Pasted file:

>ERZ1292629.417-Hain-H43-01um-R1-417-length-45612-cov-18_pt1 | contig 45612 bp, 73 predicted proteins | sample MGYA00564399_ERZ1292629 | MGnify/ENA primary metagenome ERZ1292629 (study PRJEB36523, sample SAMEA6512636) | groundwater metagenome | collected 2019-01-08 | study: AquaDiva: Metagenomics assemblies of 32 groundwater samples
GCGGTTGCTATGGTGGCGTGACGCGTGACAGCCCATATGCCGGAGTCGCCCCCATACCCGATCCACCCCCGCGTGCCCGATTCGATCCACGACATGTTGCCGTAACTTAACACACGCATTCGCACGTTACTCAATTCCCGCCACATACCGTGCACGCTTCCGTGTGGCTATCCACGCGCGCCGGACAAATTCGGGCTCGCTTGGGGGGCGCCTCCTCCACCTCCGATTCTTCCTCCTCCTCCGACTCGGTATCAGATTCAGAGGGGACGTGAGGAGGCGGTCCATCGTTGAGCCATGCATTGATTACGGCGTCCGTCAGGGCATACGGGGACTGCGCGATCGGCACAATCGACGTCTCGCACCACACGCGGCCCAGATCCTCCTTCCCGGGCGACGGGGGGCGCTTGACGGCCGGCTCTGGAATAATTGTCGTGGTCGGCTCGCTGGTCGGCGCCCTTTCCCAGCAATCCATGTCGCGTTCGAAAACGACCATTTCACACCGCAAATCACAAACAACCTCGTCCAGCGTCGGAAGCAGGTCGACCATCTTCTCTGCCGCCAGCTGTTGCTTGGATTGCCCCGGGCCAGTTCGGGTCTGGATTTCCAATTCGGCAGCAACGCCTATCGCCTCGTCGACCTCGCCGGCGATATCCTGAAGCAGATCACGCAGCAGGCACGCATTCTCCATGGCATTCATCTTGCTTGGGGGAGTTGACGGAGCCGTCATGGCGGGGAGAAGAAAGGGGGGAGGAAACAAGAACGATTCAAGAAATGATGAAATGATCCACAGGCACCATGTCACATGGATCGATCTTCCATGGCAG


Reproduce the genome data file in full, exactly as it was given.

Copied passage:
>ERZ1292629.417-Hain-H43-01um-R1-417-length-45612-cov-18_pt1 | contig 45612 bp, 73 predicted proteins | sample MGYA00564399_ERZ1292629 | MGnify/ENA primary metagenome ERZ1292629 (study PRJEB36523, sample SAMEA6512636) | groundwater metagenome | collected 2019-01-08 | study: AquaDiva: Metagenomics assemblies of 32 groundwater samples
GCGGTTGCTATGGTGGCGTGACGCGTGACAGCCCATATGCCGGAGTCGCCCCCATACCCGATCCACCCCCGCGTGCCCGATTCGATCCACGACATGTTGCCGTAACTTAACACACGCATTCGCACGTTACTCAATTCCCGCCACATACCGTGCACGCTTCCGTGTGGCTATCCACGCGCGCCGGACAAATTCGGGCTCGCTTGGGGGGCGCCTCCTCCACCTCCGATTCTTCCTCCTCCTCCGACTCGGTATCAGATTCAGAGGGGACGTGAGGAGGCGGTCCATCGTTGAGCCATGCATTGATTACGGCGTCCGTCAGGGCATACGGGGACTGCGCGATCGGCACAATCGACGTCTCGCACCACACGCGGCCCAGATCCTCCTTCCCGGGCGACGGGGGGCGCTTGACGGCCGGCTCTGGAATAATTGTCGTGGTCGGCTCGCTGGTCGGCGCCCTTTCCCAGCAATCCATGTCGCGTTCGAAAACGACCATTTCACACCGCAAATCACAAACAACCTCGTCCAGCGTCGGAAGCAGGTCGACCATCTTCTCTGCCGCCAGCTGTTGCTTGGATTGCCCCGGGCCAGTTCGGGTCTGGATTTCCAATTCGGCAGCAACGCCTATCGCCTCGTCGACCTCGCCGGCGATATCCTGAAGCAGATCACGCAGCAGGCACGCATTCTCCATGGCATTCATCTTGCTTGGGGGAGTTGACGGAGCCGTCATGGCGGGGAGAAGAAAGGGGGGAGGAAACAAGAACGATTCAAGAAATGATGAAATGATCCACAGGCACCATGTCACATGGATCGATCTTCCATGGCAG